Monday's City Council meeting included hints of key posts soon to be filled, but Council President Annie McWilliams called on the administration to give updates on all the major vacancies.
Mayor Sharon Robinson-Briggs, who named herself acting city administrator after Corporation Counsel Dan Williamson's 90-day stint in the post ended, said Monday a new acting city administrator may soon succeed her. The candidate still needs to be bonded to serve as the person in charge of day-to-day operations of the city.
City Clerk Abubakar Jalloh said a name will be submitted Monday for the job of deputy city clerk, the title he held before former City Clerk Laddie Wyatt retired and he moved up to his current position. The clerk's office is entering a busy season with the June primary and the annual renewal of more than 30 liquor licenses. Council members have expressed concern that the office, which serves the City Council and maintains important records, has been short-staffed due to layoffs. Filling the deputy clerk position should ease the burden.
The city is still without a director of Public Works & Urban Development, but no successor to acting director Jacques Howard has been named. The title is one of three department heads mandated in the city's special charter, all reporting to the city administrator.
The regular meeting is 8 p.m. Monday (May 9) in Municipal Court, 325 Watchung Ave.
New school board members Dorian Hurtt, Jameelah Surgeon and Alex Edache.
Before going into closed session to discuss "reduction in force" actions, Board of Education members including three elected on April 27 recited the entire 12-point New Jersey School Boards Association Code of Ethics. Read it here in a Plaintalker post from last April. There is one addition since Plaintalker copied it: "I will behave toward my fellow board members with the respect due their office - demonstrating courtesy, decorum and fair play at all public meetings and in all public statements."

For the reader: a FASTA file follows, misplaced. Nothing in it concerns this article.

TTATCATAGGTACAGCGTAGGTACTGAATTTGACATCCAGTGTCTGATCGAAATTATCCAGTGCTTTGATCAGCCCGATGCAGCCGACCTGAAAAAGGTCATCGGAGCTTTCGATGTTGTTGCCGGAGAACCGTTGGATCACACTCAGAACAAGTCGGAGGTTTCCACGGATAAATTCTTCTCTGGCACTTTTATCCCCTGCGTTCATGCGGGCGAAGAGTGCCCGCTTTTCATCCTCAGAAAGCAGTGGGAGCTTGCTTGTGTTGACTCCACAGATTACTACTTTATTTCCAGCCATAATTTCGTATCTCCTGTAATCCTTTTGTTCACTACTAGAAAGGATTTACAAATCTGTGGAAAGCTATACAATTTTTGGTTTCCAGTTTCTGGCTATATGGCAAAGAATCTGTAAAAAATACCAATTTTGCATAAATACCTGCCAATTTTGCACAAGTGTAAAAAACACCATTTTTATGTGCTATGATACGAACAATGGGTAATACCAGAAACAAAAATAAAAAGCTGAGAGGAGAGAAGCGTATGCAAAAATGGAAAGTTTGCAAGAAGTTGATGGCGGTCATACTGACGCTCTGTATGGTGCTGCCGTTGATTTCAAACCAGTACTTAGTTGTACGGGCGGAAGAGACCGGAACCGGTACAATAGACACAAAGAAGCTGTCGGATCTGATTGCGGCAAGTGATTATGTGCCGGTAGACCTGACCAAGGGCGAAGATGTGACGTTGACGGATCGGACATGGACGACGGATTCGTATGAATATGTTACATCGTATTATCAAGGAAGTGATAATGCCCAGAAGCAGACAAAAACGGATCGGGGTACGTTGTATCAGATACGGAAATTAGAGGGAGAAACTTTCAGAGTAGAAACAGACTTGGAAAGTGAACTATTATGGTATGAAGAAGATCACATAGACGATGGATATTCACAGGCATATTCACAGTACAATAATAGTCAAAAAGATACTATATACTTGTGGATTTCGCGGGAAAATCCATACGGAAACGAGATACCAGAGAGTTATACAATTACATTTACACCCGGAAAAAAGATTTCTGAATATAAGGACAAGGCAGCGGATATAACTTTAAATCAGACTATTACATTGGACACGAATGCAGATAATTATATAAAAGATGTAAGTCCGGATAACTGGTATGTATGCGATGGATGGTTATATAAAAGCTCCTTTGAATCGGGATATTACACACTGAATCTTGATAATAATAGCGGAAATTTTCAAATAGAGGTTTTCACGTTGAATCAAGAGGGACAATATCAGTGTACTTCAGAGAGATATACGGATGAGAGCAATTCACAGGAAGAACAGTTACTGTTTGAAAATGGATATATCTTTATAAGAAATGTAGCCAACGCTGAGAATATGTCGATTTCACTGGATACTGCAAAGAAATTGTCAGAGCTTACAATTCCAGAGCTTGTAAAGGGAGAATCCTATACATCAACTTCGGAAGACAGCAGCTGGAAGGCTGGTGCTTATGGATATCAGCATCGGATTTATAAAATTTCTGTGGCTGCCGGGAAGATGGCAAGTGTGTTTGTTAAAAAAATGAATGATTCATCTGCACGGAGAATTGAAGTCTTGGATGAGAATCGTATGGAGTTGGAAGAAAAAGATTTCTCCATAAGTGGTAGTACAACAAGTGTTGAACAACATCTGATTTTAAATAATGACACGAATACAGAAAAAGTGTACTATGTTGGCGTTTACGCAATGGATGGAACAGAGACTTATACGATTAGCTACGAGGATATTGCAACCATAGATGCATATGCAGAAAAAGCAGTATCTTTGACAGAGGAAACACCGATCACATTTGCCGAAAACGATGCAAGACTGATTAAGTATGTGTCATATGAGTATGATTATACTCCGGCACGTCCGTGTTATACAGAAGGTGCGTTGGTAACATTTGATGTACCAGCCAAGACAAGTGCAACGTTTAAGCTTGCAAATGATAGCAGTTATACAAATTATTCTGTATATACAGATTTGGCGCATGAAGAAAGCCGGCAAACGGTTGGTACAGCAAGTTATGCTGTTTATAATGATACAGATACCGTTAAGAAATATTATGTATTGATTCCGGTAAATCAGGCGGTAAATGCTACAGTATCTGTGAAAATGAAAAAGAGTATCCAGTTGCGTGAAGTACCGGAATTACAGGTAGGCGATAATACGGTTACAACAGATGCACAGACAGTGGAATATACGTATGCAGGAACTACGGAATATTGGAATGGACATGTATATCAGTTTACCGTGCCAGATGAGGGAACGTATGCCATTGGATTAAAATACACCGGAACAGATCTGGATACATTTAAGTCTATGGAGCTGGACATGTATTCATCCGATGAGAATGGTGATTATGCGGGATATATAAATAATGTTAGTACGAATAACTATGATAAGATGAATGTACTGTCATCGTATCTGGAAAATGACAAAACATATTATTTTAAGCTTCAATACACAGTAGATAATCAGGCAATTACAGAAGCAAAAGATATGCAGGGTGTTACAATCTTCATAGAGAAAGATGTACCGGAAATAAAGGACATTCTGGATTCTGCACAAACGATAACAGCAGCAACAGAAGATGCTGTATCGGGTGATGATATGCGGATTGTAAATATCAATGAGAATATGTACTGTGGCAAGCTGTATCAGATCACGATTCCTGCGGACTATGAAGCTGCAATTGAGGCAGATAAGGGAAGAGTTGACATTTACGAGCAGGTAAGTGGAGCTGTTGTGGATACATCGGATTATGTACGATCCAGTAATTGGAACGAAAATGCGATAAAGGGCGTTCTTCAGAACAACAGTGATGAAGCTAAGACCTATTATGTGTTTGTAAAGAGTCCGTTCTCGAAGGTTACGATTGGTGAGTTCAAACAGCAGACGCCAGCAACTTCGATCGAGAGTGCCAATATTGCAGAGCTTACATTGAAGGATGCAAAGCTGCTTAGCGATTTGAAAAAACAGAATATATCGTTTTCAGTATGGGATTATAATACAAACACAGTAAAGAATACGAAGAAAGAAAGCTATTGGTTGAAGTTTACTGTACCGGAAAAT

Thus will be the watchwords as the board starts a year with Renata Hernandez as president and Wilma Campbell as vice president.
The "Grand Slam" winners of last year welcomed a slate they backed this year, Dorian Hurtt, Jameelah Surgeon and Alex Edache. Two incumbents declined to run in the election and one, Agurs Linward "Lenny" Cathcart Jr., lost to the slate. In remarks on their election, Edache warned incumbents up for election next year that they will face a similar challenge.
Speakers in public comment alluded to the district's two turbulent years under Dr. Steve Gallon III and hoped for a continuation of progress and stability under acting Superintendent Anna Belin-Pyles.
Dr. Yood has a good overview of the meeting on his blog, Doc's Potpourri, though neither of us waited out the board's estimated 10 p.m. return from closed session on the reduction in force. Bloggers Dan Damon and Maria Pellum and Courier News reporter Mark Spivey were also on hand for the meeting. Pellum and several others objected to the anticipated targeting or world language teachers in the reduction in force, but as mentioned above, this writer did not wait out the board's return from executive session on the topic.